Chef Varghese applies a ‘farm to table’ approach to the Kosher Night at the Park, at the Park Hyatt Hotel, in Toronto, Canada, well positioned in the heart of Yorkville. I do believe that this strategy, of using food fully is a practice befitting a Chef that worked in Michelin star-rated restaurants.

It is the pursuit of perfection and the demonstration of excellence, in all aspects of one’s behavior, both personally and professionally, at work or out in the community; in all environments and at all times a Chef must display ‘sense of superior effort’ in all of their endeavors. By a Chef, just like every ingredient and every spice; every word and every movement and every action is measured and done intentionally with just the right amount of effort. Precision, perfection and persistence to reach and exceed even higher and greater levels of quality is what sets a Chef above and beyond a simple cook. A Chef does not merely make a meal, a Chef crafts culinary creations that ‘dazzle the eye’ and ‘please the palate’, with each bite.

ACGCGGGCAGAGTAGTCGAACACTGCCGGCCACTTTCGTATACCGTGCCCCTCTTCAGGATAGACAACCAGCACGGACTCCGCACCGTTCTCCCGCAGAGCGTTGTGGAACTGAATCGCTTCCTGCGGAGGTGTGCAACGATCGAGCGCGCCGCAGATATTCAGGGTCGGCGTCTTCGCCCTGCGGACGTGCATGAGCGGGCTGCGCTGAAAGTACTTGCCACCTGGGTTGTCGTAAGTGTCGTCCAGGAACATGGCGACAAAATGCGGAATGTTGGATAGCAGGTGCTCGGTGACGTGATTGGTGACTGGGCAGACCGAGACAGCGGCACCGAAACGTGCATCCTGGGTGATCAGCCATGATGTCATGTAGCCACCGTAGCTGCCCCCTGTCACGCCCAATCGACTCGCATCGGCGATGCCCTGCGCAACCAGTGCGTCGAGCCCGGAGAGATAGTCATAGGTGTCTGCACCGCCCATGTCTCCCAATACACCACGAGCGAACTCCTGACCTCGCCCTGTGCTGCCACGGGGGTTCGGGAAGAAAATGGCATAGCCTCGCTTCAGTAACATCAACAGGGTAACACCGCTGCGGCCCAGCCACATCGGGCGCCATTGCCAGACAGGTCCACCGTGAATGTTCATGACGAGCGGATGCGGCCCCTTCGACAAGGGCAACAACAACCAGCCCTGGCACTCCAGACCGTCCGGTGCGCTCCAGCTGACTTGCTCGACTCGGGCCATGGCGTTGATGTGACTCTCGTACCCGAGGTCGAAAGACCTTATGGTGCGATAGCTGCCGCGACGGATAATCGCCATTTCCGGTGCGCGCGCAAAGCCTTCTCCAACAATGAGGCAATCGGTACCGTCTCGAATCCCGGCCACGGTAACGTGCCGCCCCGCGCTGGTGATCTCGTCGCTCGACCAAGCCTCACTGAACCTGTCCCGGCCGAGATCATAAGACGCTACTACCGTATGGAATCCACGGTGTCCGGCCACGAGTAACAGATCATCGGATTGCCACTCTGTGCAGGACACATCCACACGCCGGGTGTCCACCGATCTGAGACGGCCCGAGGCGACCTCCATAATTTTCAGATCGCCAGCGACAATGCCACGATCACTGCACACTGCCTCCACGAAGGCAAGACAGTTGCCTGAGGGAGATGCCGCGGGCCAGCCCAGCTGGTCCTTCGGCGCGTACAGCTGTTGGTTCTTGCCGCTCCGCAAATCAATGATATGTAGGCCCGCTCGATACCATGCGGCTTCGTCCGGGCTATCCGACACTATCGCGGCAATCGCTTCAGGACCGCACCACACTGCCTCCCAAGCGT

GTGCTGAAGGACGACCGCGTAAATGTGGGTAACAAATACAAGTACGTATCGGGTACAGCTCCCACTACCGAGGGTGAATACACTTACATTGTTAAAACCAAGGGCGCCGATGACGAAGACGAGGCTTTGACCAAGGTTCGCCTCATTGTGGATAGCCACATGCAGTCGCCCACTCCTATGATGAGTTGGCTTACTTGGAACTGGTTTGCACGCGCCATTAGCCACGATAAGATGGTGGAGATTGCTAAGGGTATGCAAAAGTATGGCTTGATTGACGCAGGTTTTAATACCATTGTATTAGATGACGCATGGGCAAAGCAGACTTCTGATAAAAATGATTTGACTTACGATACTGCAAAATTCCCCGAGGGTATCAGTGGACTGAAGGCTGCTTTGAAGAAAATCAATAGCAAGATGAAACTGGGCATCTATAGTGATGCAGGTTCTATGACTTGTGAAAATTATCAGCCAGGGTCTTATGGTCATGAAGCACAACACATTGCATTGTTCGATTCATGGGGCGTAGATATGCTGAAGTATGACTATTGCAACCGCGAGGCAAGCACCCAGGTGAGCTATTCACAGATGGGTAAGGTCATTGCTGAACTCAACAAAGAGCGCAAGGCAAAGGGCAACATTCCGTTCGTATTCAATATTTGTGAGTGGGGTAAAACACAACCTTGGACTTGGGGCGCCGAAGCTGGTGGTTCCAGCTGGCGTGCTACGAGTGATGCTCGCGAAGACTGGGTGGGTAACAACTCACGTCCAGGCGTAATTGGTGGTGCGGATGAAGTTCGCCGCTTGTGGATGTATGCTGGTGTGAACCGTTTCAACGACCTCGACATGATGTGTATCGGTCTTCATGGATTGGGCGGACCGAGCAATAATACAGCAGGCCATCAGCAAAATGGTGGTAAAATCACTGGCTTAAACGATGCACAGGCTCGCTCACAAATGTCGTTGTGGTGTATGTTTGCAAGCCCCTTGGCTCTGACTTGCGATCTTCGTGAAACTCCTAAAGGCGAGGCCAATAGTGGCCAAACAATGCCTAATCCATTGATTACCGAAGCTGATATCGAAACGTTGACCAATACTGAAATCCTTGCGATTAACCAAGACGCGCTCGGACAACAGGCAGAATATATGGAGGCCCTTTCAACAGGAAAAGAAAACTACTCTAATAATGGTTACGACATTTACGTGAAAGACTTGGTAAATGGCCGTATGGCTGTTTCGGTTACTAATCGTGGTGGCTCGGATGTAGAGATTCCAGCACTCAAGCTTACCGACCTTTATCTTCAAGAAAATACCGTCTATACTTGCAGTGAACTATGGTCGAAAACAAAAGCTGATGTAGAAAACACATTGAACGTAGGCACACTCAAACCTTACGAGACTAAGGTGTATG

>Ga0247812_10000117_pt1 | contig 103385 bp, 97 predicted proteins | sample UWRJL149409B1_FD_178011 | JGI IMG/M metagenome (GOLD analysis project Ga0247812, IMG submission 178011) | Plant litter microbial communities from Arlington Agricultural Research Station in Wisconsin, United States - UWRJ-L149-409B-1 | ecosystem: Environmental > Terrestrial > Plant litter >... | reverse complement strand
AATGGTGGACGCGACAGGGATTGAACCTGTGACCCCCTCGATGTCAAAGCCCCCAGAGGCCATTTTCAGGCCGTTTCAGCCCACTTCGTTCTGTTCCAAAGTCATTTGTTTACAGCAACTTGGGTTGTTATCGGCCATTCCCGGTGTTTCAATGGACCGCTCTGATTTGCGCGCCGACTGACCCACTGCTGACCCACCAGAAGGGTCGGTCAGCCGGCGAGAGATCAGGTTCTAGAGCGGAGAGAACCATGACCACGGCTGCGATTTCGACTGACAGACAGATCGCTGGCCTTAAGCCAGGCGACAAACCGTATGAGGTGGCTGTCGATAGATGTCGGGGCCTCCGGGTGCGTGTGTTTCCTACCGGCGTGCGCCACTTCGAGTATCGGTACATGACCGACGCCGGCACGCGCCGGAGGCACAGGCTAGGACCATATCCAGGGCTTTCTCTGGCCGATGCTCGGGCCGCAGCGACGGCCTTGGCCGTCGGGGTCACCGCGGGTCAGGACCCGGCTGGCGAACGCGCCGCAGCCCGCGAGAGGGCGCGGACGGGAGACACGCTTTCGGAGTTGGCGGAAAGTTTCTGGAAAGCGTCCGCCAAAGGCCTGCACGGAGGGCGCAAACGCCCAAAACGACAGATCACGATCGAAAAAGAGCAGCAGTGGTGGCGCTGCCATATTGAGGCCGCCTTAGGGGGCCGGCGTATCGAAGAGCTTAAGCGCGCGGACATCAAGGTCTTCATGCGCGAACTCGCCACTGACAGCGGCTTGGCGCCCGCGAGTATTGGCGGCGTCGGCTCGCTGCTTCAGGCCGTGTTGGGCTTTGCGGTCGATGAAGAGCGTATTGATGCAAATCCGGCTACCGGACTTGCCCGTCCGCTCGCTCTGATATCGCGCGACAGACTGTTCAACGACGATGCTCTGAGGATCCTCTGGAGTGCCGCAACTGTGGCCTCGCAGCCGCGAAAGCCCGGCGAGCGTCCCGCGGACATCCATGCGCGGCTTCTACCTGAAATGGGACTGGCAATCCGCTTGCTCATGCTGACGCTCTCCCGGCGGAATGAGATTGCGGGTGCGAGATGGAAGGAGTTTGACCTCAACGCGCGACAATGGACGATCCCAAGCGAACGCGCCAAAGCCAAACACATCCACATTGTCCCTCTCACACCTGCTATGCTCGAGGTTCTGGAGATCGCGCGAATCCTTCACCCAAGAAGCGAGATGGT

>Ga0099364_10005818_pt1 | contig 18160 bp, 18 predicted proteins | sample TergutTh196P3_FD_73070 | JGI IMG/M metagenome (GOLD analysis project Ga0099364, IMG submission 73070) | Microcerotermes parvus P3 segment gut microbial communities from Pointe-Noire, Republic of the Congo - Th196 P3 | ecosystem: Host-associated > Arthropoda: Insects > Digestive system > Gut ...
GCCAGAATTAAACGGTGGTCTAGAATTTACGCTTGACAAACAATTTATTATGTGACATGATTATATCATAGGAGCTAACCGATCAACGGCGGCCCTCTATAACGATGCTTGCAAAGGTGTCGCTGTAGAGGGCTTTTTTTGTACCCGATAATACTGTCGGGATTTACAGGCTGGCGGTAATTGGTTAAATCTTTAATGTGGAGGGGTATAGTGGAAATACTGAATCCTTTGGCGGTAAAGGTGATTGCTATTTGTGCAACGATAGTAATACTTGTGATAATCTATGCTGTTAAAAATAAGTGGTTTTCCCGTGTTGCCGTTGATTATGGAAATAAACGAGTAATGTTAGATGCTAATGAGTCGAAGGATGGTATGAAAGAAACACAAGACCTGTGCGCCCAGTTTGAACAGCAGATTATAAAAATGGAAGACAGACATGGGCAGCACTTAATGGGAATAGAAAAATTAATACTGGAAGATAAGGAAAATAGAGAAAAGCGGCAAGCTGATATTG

I dined at the Kosher Night at the Park, on Monday, July 17, 2023 and was immediately immersed into an ‘environment of exceptional awe’. All of the staff were dressed in clean and well-pressed uniforms. They all spoke politely to all guests in attendance. The waitress assigned to my table knew all of the items to be served during the meal and was able to articulate the menu and its courses and able to answer all of my inquiries about the food to be served. I was also given a menu with multiple options for each course of the meal. Actually each course of the meal had its own menu, which was provided to diners by the wait staff.